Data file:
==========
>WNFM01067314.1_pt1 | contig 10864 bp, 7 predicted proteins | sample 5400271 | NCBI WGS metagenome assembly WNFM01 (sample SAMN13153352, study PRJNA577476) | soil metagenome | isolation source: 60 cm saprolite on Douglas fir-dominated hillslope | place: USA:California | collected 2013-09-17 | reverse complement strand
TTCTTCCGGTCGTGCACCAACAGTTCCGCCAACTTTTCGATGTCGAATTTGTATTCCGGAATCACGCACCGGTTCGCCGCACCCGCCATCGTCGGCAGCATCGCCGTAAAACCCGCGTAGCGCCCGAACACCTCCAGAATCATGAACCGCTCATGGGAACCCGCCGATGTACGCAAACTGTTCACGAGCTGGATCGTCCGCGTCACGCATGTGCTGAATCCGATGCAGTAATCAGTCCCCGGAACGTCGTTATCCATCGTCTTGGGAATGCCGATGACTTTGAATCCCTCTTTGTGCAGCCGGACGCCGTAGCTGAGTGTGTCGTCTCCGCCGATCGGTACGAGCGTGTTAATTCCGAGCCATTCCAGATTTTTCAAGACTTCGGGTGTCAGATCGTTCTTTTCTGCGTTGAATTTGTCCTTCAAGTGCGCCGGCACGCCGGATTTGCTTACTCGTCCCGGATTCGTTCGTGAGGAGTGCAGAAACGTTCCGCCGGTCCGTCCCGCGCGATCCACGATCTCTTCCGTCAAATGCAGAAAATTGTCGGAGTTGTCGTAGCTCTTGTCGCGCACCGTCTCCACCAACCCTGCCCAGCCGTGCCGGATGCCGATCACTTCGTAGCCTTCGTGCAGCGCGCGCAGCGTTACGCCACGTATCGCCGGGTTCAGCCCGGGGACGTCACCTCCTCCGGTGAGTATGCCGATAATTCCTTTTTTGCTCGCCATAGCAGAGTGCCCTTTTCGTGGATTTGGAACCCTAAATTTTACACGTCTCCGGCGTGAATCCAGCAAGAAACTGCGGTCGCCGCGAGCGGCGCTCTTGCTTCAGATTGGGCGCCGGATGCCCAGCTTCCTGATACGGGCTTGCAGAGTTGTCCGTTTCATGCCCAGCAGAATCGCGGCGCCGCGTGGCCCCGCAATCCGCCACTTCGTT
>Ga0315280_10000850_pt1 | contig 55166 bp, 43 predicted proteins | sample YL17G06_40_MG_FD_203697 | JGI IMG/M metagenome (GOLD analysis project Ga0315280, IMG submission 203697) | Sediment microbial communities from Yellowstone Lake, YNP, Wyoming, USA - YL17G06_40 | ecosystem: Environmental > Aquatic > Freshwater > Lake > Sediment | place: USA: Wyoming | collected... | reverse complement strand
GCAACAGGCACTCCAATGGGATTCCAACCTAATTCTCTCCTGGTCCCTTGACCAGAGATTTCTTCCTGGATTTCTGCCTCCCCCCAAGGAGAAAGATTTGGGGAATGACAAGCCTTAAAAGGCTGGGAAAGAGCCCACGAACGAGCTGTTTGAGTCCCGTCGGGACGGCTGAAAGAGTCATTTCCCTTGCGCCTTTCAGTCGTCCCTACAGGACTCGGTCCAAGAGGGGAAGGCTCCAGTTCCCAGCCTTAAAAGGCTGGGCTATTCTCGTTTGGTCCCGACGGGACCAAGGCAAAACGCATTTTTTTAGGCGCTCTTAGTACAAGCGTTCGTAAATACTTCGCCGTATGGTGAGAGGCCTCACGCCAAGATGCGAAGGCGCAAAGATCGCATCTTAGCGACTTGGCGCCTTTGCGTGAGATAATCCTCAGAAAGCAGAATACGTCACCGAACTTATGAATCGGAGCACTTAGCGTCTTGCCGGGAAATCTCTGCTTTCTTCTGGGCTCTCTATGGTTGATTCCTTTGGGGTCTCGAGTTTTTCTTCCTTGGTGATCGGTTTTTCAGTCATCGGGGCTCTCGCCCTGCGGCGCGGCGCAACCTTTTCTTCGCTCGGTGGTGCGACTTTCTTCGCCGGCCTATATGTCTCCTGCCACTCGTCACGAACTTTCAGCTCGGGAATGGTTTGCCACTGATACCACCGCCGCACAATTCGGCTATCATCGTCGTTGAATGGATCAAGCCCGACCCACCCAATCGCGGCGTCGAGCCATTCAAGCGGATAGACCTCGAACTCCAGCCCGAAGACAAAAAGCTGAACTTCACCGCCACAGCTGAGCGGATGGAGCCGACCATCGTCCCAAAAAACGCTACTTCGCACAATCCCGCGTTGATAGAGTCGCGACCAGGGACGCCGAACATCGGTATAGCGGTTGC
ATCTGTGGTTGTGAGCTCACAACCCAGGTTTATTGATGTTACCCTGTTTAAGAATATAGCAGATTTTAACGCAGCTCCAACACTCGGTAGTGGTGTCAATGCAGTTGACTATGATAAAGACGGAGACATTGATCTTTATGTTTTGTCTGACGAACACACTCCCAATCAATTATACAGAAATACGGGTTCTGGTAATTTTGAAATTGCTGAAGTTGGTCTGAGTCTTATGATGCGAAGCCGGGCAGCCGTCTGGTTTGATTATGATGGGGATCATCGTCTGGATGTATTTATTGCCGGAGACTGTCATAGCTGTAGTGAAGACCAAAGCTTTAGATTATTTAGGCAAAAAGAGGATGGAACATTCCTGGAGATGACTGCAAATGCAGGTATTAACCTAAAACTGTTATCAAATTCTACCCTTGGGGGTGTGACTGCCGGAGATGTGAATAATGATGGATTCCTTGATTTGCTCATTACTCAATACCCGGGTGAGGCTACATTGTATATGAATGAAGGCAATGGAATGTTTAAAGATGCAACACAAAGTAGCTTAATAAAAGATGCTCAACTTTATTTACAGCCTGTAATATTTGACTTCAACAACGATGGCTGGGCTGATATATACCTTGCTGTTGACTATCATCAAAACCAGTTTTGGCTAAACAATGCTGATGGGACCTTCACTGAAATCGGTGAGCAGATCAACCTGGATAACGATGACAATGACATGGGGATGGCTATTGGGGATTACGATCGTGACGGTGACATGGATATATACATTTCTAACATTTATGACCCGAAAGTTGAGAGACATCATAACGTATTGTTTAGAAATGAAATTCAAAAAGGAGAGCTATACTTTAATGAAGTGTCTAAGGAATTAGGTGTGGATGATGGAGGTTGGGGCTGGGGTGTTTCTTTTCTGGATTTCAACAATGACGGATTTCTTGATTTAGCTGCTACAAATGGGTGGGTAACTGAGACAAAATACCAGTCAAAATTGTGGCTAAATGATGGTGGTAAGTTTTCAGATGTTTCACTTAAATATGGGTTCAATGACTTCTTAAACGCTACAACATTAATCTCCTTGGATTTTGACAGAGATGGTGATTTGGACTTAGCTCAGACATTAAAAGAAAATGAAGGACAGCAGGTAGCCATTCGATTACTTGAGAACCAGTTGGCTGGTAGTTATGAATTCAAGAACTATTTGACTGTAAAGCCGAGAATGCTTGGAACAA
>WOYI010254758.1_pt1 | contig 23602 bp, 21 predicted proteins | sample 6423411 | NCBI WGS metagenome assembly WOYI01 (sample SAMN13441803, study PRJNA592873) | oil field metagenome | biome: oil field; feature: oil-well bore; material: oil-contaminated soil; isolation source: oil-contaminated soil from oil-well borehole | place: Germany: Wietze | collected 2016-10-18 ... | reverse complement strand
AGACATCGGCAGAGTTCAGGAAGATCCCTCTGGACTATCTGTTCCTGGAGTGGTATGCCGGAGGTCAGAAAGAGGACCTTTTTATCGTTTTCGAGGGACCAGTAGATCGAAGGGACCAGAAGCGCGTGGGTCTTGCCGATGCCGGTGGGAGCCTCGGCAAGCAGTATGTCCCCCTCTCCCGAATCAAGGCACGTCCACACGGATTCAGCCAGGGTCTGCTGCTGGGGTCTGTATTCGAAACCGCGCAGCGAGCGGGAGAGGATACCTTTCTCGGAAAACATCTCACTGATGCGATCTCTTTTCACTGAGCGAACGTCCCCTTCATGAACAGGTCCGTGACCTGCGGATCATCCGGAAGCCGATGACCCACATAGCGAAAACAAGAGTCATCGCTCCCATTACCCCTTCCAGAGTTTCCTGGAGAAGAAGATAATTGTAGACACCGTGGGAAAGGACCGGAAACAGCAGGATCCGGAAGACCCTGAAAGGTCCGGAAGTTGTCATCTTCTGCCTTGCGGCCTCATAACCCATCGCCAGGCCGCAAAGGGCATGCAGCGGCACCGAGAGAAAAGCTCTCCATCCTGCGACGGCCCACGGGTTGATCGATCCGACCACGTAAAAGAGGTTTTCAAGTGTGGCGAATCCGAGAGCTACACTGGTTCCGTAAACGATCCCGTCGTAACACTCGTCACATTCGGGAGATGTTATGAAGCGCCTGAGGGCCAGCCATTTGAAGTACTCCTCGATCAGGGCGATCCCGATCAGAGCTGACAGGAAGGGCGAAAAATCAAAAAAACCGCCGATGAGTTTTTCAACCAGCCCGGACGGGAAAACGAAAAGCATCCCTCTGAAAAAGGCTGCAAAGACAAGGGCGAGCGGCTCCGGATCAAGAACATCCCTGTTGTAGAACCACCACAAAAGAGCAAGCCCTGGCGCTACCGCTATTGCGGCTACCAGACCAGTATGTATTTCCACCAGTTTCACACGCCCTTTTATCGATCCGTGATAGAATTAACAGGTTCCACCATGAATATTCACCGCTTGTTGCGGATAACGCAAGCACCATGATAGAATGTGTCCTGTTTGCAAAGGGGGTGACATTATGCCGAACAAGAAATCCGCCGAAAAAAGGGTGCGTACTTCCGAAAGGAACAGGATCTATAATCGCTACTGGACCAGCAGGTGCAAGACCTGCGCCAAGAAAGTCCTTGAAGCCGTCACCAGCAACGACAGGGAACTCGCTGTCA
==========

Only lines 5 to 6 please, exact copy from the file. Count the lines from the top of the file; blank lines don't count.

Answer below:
ATCTGTGGTTGTGAGCTCACAACCCAGGTTTATTGATGTTACCCTGTTTAAGAATATAGCAGATTTTAACGCAGCTCCAACACTCGGTAGTGGTGTCAATGCAGTTGACTATGATAAAGACGGAGACATTGATCTTTATGTTTTGTCTGACGAACACACTCCCAATCAATTATACAGAAATACGGGTTCTGGTAATTTTGAAATTGCTGAAGTTGGTCTGAGTCTTATGATGCGAAGCCGGGCAGCCGTCTGGTTTGATTATGATGGGGATCATCGTCTGGATGTATTTATTGCCGGAGACTGTCATAGCTGTAGTGAAGACCAAAGCTTTAGATTATTTAGGCAAAAAGAGGATGGAACATTCCTGGAGATGACTGCAAATGCAGGTATTAACCTAAAACTGTTATCAAATTCTACCCTTGGGGGTGTGACTGCCGGAGATGTGAATAATGATGGATTCCTTGATTTGCTCATTACTCAATACCCGGGTGAGGCTACATTGTATATGAATGAAGGCAATGGAATGTTTAAAGATGCAACACAAAGTAGCTTAATAAAAGATGCTCAACTTTATTTACAGCCTGTAATATTTGACTTCAACAACGATGGCTGGGCTGATATATACCTTGCTGTTGACTATCATCAAAACCAGTTTTGGCTAAACAATGCTGATGGGACCTTCACTGAAATCGGTGAGCAGATCAACCTGGATAACGATGACAATGACATGGGGATGGCTATTGGGGATTACGATCGTGACGGTGACATGGATATATACATTTCTAACATTTATGACCCGAAAGTTGAGAGACATCATAACGTATTGTTTAGAAATGAAATTCAAAAAGGAGAGCTATACTTTAATGAAGTGTCTAAGGAATTAGGTGTGGATGATGGAGGTTGGGGCTGGGGTGTTTCTTTTCTGGATTTCAACAATGACGGATTTCTTGATTTAGCTGCTACAAATGGGTGGGTAACTGAGACAAAATACCAGTCAAAATTGTGGCTAAATGATGGTGGTAAGTTTTCAGATGTTTCACTTAAATATGGGTTCAATGACTTCTTAAACGCTACAACATTAATCTCCTTGGATTTTGACAGAGATGGTGATTTGGACTTAGCTCAGACATTAAAAGAAAATGAAGGACAGCAGGTAGCCATTCGATTACTTGAGAACCAGTTGGCTGGTAGTTATGAATTCAAGAACTATTTGACTGTAAAGCCGAGAATGCTTGGAACAA
>WOYI010254758.1_pt1 | contig 23602 bp, 21 predicted proteins | sample 6423411 | NCBI WGS metagenome assembly WOYI01 (sample SAMN13441803, study PRJNA592873) | oil field metagenome | biome: oil field; feature: oil-well bore; material: oil-contaminated soil; isolation source: oil-contaminated soil from oil-well borehole | place: Germany: Wietze | collected 2016-10-18 ... | reverse complement strand